ChatWork Co., Ltd. is the provider of a cloud-based business chat tool called ChatWork. As of June 2014, the tool is used by 46,000 companies in 170 countries* worldwide and the company is expanding further globally. MindMeister Ambassador Yuki Kawazoe has interviewed the company’s marketing manager, Mr. Horie, to find out how the company uses MindMeister to dramatically decrease meeting time.
As it turns out, MindMeister is absolutely indispensable for the company. ChatWork has adopted MindMeister company-wide and is known as one of the Japanese companies that use it heavily in support of their everyday business.
PowerPoint is forbidden. All our internal documents are mind maps.
ChatWork has been using mind map creation tools for over 7-8 years.
“Even at present, most of the in-house documents such as proposals, reports, meeting minutes and the like are created with MindMeister’s business solution and all of our employees share these mind maps,” said Mr. Horie.
At this company, PowerPoint documents are forbidden, as creating documents in PowerPoint requires much time. Minutes are edited concurrently during meetings in the form of mind maps. At the end of the meeting the minutes are also ready. Old minutes are also preserved on a map in chronological order, so, if necessary, they can be accessed any time.
“By using MindMeister, it is easier to see our business operation. Our employees look at the mind map on the screen and edit the minutes together during meetings,” explains Mr. Horie.
We could also use Google Documents, but using mind maps is more visually attractive and easier to understand, as agendas, decisions, opinions, everything is connected in one map.
“It also makes it more difficult to leave out or forget details. If you train all the employees to get used to editing simultaneously, this will decrease meeting time considerably.”
Even system specifications fit on one page.
Although they do not create all system specifications with MindMeister, they do use MindMeister for most requirement definition documents.
When you say system specifications, you usually think of huge piles of documents created in Word and it is kind of terrifying. If you create a mind map, however, it all fits on one page.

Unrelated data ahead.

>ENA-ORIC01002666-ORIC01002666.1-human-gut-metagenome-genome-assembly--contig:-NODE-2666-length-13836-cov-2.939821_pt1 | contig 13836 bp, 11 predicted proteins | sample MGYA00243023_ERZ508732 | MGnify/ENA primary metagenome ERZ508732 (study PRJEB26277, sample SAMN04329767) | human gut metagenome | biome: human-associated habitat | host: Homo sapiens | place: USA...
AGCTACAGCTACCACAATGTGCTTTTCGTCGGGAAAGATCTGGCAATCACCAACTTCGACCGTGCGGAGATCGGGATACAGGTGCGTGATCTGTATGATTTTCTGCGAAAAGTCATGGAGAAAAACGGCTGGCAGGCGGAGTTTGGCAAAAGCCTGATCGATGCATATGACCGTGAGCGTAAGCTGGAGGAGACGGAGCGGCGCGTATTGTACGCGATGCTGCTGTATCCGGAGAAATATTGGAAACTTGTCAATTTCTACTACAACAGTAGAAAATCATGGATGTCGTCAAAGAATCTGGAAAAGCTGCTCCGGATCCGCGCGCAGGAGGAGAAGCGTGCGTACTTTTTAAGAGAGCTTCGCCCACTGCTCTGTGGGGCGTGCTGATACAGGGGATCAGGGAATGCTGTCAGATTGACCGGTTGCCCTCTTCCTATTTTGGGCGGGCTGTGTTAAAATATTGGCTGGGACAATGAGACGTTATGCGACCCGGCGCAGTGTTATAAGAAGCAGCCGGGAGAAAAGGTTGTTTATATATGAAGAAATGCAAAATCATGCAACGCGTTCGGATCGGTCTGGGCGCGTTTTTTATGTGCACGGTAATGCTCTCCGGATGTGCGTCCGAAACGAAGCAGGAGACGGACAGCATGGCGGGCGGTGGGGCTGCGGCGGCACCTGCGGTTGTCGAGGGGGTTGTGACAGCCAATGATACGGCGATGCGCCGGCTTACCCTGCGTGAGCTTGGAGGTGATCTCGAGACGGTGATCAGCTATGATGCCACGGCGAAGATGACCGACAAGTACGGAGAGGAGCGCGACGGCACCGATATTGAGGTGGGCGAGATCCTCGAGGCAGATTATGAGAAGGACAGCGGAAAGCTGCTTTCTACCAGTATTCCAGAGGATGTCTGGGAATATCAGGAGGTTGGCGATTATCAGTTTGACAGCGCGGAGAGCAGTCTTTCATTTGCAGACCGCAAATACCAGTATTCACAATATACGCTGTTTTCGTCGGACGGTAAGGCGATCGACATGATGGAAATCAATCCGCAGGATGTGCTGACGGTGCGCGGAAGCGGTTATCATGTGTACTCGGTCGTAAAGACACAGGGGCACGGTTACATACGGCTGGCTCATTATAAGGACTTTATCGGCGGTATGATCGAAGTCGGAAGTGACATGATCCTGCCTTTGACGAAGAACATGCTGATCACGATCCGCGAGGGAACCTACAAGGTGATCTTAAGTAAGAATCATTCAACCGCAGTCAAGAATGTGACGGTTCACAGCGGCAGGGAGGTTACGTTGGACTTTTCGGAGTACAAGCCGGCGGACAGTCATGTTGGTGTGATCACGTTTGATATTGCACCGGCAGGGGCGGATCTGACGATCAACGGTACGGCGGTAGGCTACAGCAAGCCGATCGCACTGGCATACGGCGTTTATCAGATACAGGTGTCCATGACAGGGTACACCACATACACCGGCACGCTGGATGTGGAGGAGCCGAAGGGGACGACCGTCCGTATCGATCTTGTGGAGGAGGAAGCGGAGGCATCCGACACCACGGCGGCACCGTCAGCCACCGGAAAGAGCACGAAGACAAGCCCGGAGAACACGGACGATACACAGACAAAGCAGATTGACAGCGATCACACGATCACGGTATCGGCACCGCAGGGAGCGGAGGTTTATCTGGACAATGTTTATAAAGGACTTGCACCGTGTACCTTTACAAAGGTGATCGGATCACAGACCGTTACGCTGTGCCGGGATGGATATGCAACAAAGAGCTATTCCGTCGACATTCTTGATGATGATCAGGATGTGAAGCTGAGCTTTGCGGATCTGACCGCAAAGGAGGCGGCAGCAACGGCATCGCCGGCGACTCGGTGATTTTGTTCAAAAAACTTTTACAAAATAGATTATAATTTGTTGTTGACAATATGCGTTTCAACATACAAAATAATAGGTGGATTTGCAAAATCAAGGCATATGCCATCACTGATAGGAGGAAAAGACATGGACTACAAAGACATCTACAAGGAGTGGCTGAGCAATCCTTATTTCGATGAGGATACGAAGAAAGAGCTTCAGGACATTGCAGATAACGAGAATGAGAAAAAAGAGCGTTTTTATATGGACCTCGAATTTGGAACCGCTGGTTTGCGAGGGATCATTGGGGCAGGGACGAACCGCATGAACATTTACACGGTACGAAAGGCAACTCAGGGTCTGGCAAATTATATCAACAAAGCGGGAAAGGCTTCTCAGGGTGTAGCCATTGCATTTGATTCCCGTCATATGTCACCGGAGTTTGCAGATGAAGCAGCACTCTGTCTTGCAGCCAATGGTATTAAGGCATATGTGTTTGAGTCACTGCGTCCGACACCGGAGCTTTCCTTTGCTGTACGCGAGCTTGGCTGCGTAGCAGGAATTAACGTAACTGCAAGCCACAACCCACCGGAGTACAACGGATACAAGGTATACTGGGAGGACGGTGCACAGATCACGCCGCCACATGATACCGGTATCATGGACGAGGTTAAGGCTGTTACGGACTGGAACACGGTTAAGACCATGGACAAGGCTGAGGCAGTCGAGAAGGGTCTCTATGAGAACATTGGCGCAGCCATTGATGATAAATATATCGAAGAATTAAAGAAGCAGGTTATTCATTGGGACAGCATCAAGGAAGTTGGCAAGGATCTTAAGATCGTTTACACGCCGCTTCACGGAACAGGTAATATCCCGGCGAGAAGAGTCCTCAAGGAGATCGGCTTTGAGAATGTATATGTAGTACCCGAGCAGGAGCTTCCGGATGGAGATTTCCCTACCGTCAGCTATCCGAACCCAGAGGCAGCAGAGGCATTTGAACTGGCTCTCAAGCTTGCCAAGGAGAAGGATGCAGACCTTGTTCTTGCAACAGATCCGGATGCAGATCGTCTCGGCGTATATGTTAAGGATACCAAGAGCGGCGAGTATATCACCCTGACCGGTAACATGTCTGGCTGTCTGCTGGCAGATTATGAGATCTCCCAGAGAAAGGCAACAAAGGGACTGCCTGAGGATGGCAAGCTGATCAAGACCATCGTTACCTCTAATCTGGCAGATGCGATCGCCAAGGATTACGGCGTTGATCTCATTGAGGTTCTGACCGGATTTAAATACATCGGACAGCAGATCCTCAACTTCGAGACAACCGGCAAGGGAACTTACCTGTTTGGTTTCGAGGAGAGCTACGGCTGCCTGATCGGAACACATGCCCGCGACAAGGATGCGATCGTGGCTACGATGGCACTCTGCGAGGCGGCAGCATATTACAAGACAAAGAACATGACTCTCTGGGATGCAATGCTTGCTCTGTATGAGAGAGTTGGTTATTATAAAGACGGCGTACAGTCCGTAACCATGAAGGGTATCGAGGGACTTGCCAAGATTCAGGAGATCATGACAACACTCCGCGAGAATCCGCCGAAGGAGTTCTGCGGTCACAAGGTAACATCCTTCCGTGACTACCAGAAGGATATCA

“As long as a definition might be, in the end it all fits on one page – one map – so you can see the whole system while creating it,” said Horie.
Instead of describing everything in words, as it has been done traditionally, by creating a map and making the connections visible through the branches, you can limit the text information to what is absolutely necessary and you naturally get a very clean requirement definition document.
Using mind maps to manage tasks
Mr. Horie also introduced several personal ways he uses mind maps. When Ambassador Yuki Kawazoe asked him what he uses to manage his to-dos he said, “I use mind maps for individual tasks that are part of a bigger project. However, for smaller, daily tasks ChatWork works best. They both have their merits, so I use both.”
With MindMeister, once you’ve finished a task, you can just check it off; it is very simple. You can also do this with the smart phone app.
ChatWork also uses a number of other tools. For extremely important proposals for example, a picture created with Cacoo might be used to illustrate the main point. This picture is then pasted onto the mind map for a stronger impact, and the usually simple mind map proposal thus becomes a very refined map. The employees use these tools and their individual ingenuity in order to do their job best.
ChatWork uses the tools that best fit the nature of the information.
G Suite and MindMeister are used for managing internal documents, while ChatWork – the company’s own chat software – is used for daily information exchange. These tools are used for different purposes depending on their “flow” or “stock” characteristic and on the nature of business. A very clear distinction is made and tools are truly used according to the nature of the information. The company has tried a big number of tools over and over again and has chosen the ones that best fit their present needs, not just blindly.
They also do their best to make sure that business doesn’t overlap. Everything has to be efficient, so that they can produce results within a limited amount of time.
The embodiment of “small organization, big achievement”
Although a small company with only around 30 employees, ChatWork has 46,000 customers by now*, businesses from around the world to which it keeps delivering value. ChatWork embodies the concept of “small organization, big achievement” and one important factor for their success is their use of ChatWork, MindMeister and other such tools.
Company President Yamamoto has moved quarters to Silicon Valley since August 2012 and we are looking forward to seeing how ChatWork, which is presently actively involved in international business, will make more remarkable breakthroughs in the years to come.
*Update: As of January 2016, ChatWork has 86,000 companies from 204 countries using its service, according to TechCrunch.